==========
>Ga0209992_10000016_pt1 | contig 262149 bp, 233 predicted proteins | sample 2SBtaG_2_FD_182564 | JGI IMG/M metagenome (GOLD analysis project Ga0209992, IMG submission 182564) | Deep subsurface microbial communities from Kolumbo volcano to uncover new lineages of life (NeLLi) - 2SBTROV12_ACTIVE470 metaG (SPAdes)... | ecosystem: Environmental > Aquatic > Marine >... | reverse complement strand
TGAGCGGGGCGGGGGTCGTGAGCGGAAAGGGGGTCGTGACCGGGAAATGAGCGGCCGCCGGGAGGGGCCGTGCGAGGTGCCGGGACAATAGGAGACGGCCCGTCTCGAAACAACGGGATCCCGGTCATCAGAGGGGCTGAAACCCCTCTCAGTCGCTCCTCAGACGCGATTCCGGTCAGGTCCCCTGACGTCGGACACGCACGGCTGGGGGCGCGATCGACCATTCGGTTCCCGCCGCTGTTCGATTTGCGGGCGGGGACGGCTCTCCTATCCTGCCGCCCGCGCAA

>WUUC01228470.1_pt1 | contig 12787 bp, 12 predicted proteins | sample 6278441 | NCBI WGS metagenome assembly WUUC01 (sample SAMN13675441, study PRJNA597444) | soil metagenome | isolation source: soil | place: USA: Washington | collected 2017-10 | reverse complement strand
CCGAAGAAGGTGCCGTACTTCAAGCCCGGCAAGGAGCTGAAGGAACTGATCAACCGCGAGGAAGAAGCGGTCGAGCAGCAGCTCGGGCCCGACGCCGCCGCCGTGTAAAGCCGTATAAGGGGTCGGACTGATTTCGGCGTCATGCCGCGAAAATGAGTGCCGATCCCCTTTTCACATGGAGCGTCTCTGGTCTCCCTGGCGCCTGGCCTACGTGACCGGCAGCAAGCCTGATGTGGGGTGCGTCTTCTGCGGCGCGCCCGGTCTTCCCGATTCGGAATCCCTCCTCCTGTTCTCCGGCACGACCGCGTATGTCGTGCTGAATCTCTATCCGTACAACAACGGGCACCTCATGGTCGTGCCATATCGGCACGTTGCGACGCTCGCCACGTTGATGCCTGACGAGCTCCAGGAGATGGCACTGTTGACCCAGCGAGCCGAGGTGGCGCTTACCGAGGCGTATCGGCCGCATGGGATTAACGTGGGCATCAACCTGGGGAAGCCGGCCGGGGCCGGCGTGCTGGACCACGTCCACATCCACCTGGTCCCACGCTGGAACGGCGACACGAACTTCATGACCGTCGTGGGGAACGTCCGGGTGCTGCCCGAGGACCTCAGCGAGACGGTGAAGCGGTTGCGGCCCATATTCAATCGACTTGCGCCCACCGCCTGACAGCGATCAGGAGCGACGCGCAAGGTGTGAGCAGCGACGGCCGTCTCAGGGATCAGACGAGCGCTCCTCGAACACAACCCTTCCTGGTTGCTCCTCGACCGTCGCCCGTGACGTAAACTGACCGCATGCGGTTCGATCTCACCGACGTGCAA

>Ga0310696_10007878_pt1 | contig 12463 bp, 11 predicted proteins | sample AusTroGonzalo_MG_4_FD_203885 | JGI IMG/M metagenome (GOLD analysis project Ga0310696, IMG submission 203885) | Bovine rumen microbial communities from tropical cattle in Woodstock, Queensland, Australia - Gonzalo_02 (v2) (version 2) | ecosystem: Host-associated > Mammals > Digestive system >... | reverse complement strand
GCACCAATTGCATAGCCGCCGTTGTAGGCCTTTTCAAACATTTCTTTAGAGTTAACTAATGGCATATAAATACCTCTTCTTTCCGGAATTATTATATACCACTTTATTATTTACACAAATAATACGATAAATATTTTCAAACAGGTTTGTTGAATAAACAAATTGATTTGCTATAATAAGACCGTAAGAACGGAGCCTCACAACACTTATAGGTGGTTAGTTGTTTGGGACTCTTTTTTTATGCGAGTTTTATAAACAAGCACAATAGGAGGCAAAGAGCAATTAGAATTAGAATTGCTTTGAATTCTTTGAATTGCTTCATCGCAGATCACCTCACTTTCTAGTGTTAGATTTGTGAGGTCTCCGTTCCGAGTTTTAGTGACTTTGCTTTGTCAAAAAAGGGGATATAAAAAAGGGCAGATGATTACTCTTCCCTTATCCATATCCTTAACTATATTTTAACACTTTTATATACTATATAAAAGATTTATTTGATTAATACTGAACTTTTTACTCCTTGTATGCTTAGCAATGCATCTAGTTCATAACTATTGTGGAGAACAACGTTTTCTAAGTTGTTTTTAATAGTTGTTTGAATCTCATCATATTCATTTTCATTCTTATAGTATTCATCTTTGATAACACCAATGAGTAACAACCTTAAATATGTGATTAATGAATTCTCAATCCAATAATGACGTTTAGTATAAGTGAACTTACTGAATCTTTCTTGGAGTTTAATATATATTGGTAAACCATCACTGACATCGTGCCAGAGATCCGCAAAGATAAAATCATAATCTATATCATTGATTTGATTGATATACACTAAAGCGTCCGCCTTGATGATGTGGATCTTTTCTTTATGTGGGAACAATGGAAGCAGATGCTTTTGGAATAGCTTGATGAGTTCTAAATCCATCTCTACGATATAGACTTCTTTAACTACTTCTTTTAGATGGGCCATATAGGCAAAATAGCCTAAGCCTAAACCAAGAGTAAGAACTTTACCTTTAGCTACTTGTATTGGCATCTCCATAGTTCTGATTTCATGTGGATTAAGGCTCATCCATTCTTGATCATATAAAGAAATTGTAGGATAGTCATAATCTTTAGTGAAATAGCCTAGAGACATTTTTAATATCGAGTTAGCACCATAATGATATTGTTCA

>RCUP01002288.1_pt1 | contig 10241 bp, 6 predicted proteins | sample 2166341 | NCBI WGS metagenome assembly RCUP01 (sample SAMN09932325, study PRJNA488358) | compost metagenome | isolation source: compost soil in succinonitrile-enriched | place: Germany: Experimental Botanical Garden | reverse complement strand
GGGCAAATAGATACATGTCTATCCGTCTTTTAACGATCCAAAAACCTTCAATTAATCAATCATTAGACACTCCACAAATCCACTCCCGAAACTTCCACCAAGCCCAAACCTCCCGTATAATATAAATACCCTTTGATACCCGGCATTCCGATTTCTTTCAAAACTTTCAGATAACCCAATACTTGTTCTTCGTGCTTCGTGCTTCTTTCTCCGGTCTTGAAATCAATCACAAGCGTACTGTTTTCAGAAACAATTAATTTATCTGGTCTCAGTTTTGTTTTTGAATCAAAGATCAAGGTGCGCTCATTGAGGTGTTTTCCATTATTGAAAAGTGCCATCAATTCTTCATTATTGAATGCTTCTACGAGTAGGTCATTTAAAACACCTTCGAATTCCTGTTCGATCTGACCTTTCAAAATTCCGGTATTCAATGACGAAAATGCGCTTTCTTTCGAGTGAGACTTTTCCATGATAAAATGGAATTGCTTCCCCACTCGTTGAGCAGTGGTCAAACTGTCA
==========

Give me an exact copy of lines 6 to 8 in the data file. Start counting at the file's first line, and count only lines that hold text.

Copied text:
GCACCAATTGCATAGCCGCCGTTGTAGGCCTTTTCAAACATTTCTTTAGAGTTAACTAATGGCATATAAATACCTCTTCTTTCCGGAATTATTATATACCACTTTATTATTTACACAAATAATACGATAAATATTTTCAAACAGGTTTGTTGAATAAACAAATTGATTTGCTATAATAAGACCGTAAGAACGGAGCCTCACAACACTTATAGGTGGTTAGTTGTTTGGGACTCTTTTTTTATGCGAGTTTTATAAACAAGCACAATAGGAGGCAAAGAGCAATTAGAATTAGAATTGCTTTGAATTCTTTGAATTGCTTCATCGCAGATCACCTCACTTTCTAGTGTTAGATTTGTGAGGTCTCCGTTCCGAGTTTTAGTGACTTTGCTTTGTCAAAAAAGGGGATATAAAAAAGGGCAGATGATTACTCTTCCCTTATCCATATCCTTAACTATATTTTAACACTTTTATATACTATATAAAAGATTTATTTGATTAATACTGAACTTTTTACTCCTTGTATGCTTAGCAATGCATCTAGTTCATAACTATTGTGGAGAACAACGTTTTCTAAGTTGTTTTTAATAGTTGTTTGAATCTCATCATATTCATTTTCATTCTTATAGTATTCATCTTTGATAACACCAATGAGTAACAACCTTAAATATGTGATTAATGAATTCTCAATCCAATAATGACGTTTAGTATAAGTGAACTTACTGAATCTTTCTTGGAGTTTAATATATATTGGTAAACCATCACTGACATCGTGCCAGAGATCCGCAAAGATAAAATCATAATCTATATCATTGATTTGATTGATATACACTAAAGCGTCCGCCTTGATGATGTGGATCTTTTCTTTATGTGGGAACAATGGAAGCAGATGCTTTTGGAATAGCTTGATGAGTTCTAAATCCATCTCTACGATATAGACTTCTTTAACTACTTCTTTTAGATGGGCCATATAGGCAAAATAGCCTAAGCCTAAACCAAGAGTAAGAACTTTACCTTTAGCTACTTGTATTGGCATCTCCATAGTTCTGATTTCATGTGGATTAAGGCTCATCCATTCTTGATCATATAAAGAAATTGTAGGATAGTCATAATCTTTAGTGAAATAGCCTAGAGACATTTTTAATATCGAGTTAGCACCATAATGATATTGTTCA

>RCUP01002288.1_pt1 | contig 10241 bp, 6 predicted proteins | sample 2166341 | NCBI WGS metagenome assembly RCUP01 (sample SAMN09932325, study PRJNA488358) | compost metagenome | isolation source: compost soil in succinonitrile-enriched | place: Germany: Experimental Botanical Garden | reverse complement strand
GGGCAAATAGATACATGTCTATCCGTCTTTTAACGATCCAAAAACCTTCAATTAATCAATCATTAGACACTCCACAAATCCACTCCCGAAACTTCCACCAAGCCCAAACCTCCCGTATAATATAAATACCCTTTGATACCCGGCATTCCGATTTCTTTCAAAACTTTCAGATAACCCAATACTTGTTCTTCGTGCTTCGTGCTTCTTTCTCCGGTCTTGAAATCAATCACAAGCGTACTGTTTTCAGAAACAATTAATTTATCTGGTCTCAGTTTTGTTTTTGAATCAAAGATCAAGGTGCGCTCATTGAGGTGTTTTCCATTATTGAAAAGTGCCATCAATTCTTCATTATTGAATGCTTCTACGAGTAGGTCATTTAAAACACCTTCGAATTCCTGTTCGATCTGACCTTTCAAAATTCCGGTATTCAATGACGAAAATGCGCTTTCTTTCGAGTGAGACTTTTCCATGATAAAATGGAATTGCTTCCCCACTCGTTGAGCAGTGGTCAAACTGTCA